A program to reskill Philadelphia’s workforce on the road to recovery from COVID-19
The Skills Forward Initiative that is part of the Chamber of Commerce’s Recharge and Recover PHL is out to retrain 5,000 individuals as a start.
Back when coronavirus was still a new thing in Philadelphia, the Greater Philadelphia Chamber of Commerce brought industry leaders together from across the city to find ways to not only support members of the business community throughout the pandemic, but also set them up to thrive as Philadelphia reopened.
Recharge and Recover PHL, which the effort became known as, brainstormed six pillars leaders determined were key to the city’s successful economic recovery.
One of the most ambitious proposals as part of the recovery plan is a new effort to retrain Philadelphians that lost their jobs during the pandemic for industries more in need of workers.
For thousands across the city of Philadelphia and millions across the country, the COVID-19 pandemic left them out of work and never able to return to the industries from which they were laid off.
There became a distinct need to retrain individuals for new work opportunities in different industries.
This is where the Chamber of Commerce hopes its new Skills Forward initiative will shine.
“As a business community and as business leaders… a role that we can really play and make a difference in is in creation of jobs,” said PECO President and CEO Mike Innocenzo, who is co-leading the retraining effort alongside Accenture's Nicole Tranchitella and Dan Fitzpatrick from Citizen's Bank.
The pilot program, which is a partnership with Accenture, has an initial goal of retraining 5,000 individuals for family-sustaining careers in new industries over two years.
To start, Innocenzo worked alongside the Chamber of Commerce’s Susan Jacobson and other partners to identify four areas where displaced workers had potential to be retrained, and also the industries in need of more labor.
The four categories identified were in: entrepreneurship, health technology administration, information technology, and general skill development.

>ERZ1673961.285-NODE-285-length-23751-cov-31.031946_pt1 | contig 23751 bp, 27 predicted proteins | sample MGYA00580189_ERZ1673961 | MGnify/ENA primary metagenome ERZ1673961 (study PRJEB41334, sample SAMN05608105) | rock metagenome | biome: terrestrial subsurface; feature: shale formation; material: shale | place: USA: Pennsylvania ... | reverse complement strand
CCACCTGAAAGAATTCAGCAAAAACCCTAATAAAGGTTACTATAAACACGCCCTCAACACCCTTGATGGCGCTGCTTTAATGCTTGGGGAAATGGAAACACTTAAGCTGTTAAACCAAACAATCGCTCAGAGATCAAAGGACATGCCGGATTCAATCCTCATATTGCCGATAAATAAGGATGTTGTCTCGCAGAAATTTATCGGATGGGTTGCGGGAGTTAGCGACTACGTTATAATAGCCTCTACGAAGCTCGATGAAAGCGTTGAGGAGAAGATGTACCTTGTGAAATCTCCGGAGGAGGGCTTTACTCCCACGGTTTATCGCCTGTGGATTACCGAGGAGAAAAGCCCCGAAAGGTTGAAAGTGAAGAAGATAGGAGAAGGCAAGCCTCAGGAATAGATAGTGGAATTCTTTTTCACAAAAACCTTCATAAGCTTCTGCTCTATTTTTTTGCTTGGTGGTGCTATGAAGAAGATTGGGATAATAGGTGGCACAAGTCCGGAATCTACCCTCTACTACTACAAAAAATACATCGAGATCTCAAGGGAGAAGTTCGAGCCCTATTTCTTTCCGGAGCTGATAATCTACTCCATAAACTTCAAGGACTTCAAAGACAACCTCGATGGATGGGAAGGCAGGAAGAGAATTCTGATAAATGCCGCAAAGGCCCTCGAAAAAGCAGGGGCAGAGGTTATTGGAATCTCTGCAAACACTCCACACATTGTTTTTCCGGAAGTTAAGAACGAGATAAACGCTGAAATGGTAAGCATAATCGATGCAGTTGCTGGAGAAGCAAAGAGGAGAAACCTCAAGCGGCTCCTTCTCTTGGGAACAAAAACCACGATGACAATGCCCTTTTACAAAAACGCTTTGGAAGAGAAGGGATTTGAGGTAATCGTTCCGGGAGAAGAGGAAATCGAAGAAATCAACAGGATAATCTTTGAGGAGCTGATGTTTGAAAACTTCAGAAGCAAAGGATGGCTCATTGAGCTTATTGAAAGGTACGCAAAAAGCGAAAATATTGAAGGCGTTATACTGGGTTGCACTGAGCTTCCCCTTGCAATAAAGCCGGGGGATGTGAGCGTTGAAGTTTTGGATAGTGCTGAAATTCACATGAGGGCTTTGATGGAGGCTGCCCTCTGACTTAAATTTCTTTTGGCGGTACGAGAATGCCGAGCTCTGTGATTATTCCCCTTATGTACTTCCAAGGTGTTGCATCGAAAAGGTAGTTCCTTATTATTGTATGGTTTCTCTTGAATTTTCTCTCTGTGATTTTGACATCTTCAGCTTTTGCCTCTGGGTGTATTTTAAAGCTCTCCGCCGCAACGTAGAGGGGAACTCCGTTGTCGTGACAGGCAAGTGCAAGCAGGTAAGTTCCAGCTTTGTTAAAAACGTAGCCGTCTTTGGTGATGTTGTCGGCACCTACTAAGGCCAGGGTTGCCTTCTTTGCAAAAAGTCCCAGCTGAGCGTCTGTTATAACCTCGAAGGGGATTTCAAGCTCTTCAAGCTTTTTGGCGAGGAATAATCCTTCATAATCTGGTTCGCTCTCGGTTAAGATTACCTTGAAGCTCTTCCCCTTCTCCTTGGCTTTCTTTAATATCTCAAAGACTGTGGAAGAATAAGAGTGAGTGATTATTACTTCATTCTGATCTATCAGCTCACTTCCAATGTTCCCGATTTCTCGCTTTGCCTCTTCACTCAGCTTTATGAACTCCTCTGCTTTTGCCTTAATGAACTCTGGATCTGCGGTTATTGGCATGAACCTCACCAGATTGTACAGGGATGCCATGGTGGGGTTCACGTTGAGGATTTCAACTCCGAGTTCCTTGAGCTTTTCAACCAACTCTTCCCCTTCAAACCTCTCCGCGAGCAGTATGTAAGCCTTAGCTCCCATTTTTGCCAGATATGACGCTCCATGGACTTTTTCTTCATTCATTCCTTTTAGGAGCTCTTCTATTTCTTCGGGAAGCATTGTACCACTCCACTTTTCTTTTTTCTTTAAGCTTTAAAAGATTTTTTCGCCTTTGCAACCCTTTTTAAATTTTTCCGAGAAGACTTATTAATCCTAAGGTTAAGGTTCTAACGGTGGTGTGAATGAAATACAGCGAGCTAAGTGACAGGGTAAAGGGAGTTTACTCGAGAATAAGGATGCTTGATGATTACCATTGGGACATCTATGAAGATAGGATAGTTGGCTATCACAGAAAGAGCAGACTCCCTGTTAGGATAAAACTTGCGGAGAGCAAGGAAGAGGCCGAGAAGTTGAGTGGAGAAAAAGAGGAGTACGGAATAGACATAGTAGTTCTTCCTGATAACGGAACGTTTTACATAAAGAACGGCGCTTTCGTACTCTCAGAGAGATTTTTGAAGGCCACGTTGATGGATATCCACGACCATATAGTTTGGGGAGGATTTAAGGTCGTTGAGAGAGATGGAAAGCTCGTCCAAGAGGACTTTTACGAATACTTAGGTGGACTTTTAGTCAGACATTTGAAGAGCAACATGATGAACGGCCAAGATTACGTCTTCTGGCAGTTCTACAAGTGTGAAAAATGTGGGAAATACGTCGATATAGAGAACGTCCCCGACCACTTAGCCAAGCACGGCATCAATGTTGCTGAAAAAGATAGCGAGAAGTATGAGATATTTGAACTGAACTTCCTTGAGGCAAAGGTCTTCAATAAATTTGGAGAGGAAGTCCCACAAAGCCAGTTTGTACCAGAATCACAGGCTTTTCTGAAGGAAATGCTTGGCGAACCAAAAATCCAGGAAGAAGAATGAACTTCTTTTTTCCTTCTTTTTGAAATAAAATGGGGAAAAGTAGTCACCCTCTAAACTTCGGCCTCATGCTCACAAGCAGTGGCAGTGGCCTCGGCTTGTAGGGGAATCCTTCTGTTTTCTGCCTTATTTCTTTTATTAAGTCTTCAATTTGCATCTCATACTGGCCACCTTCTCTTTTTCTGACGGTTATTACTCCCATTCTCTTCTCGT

The program offers a combination of online and in-person training with some pertaining to basic skills, while others are part of the four identified tracks.
In its early stages, Innocenzo said the reskilling program is broad, but the hope is use the model created and refined during its two-year life and apply it to more areas of the economy, like energy, infrastructure, warehousing, and construction to name a few.
There is also hope that the initial goal of 5,000 can be grown.
“It needs to be more,” said Innocenzo. “This is an out-of-the-gate.”
Philadelphia has long been called “the poorest big city in America,” and the pandemic only made the road back even longer. In reality, Innocenzo said the city needs “tens of thousands if not hundreds of thousands of jobs” to fix things.
The dire situation of the pandemic also required almost immediate action from business leaders.
Before launching the Skills Forward Initiative, Accenture had already been developing reskilling programs alongside Graduate! Philadelphia and Philadelphia Works, meaning programs could be rolled out relatively quickly with extra support from the Chamber.
“We wanted to make an impact sooner rather than later,” said Innocenzo.
Another major key to effectively reopening Philadelphia’s economy is doing it equitably, and including Black and Brown communities that have long been left without a seat at the table.
For that, Innocenzo pointed to the ongoing outreach done through Chamber partners, community organizations and City Council members to get the word out about the program.
Through phone, the numbers are 833-750-JOBS (5627) for the PHL Career Portal and 302-468-7586 for Graduate! Philadelphia.
At the moment, there is support for languages other than English being provided through Graduate! Philadelphia and Philadelphia Works, but Innocenzo says the hope is that as the Skills Forward Initiative begins gaining traction, some of those systems can be supported by the Chamber.